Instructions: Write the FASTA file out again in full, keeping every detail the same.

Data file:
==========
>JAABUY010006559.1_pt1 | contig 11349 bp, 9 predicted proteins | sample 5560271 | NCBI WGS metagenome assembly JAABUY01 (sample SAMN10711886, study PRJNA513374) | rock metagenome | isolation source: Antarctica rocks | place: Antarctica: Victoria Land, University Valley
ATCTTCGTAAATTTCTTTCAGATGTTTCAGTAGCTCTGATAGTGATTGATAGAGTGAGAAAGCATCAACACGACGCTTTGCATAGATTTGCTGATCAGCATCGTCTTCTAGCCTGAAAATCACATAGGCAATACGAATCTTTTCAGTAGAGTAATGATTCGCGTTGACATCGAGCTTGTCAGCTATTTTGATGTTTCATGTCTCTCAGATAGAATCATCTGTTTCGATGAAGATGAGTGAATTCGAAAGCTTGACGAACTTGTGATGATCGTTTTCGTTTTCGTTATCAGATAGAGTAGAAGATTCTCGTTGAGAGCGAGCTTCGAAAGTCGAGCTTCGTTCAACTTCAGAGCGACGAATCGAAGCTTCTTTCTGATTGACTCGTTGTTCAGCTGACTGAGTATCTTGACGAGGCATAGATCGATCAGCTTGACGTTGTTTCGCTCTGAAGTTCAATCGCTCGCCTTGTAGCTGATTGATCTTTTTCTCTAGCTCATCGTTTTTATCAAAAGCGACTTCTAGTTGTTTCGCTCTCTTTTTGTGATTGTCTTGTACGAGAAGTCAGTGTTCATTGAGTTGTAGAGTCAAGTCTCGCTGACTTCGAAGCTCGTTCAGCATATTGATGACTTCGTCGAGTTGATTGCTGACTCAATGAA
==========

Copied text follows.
>JAABUY010006559.1_pt1 | contig 11349 bp, 9 predicted proteins | sample 5560271 | NCBI WGS metagenome assembly JAABUY01 (sample SAMN10711886, study PRJNA513374) | rock metagenome | isolation source: Antarctica rocks | place: Antarctica: Victoria Land, University Valley
ATCTTCGTAAATTTCTTTCAGATGTTTCAGTAGCTCTGATAGTGATTGATAGAGTGAGAAAGCATCAACACGACGCTTTGCATAGATTTGCTGATCAGCATCGTCTTCTAGCCTGAAAATCACATAGGCAATACGAATCTTTTCAGTAGAGTAATGATTCGCGTTGACATCGAGCTTGTCAGCTATTTTGATGTTTCATGTCTCTCAGATAGAATCATCTGTTTCGATGAAGATGAGTGAATTCGAAAGCTTGACGAACTTGTGATGATCGTTTTCGTTTTCGTTATCAGATAGAGTAGAAGATTCTCGTTGAGAGCGAGCTTCGAAAGTCGAGCTTCGTTCAACTTCAGAGCGACGAATCGAAGCTTCTTTCTGATTGACTCGTTGTTCAGCTGACTGAGTATCTTGACGAGGCATAGATCGATCAGCTTGACGTTGTTTCGCTCTGAAGTTCAATCGCTCGCCTTGTAGCTGATTGATCTTTTTCTCTAGCTCATCGTTTTTATCAAAAGCGACTTCTAGTTGTTTCGCTCTCTTTTTGTGATTGTCTTGTACGAGAAGTCAGTGTTCATTGAGTTGTAGAGTCAAGTCTCGCTGACTTCGAAGCTCGTTCAGCATATTGATGACTTCGTCGAGTTGATTGCTGACTCAATGAA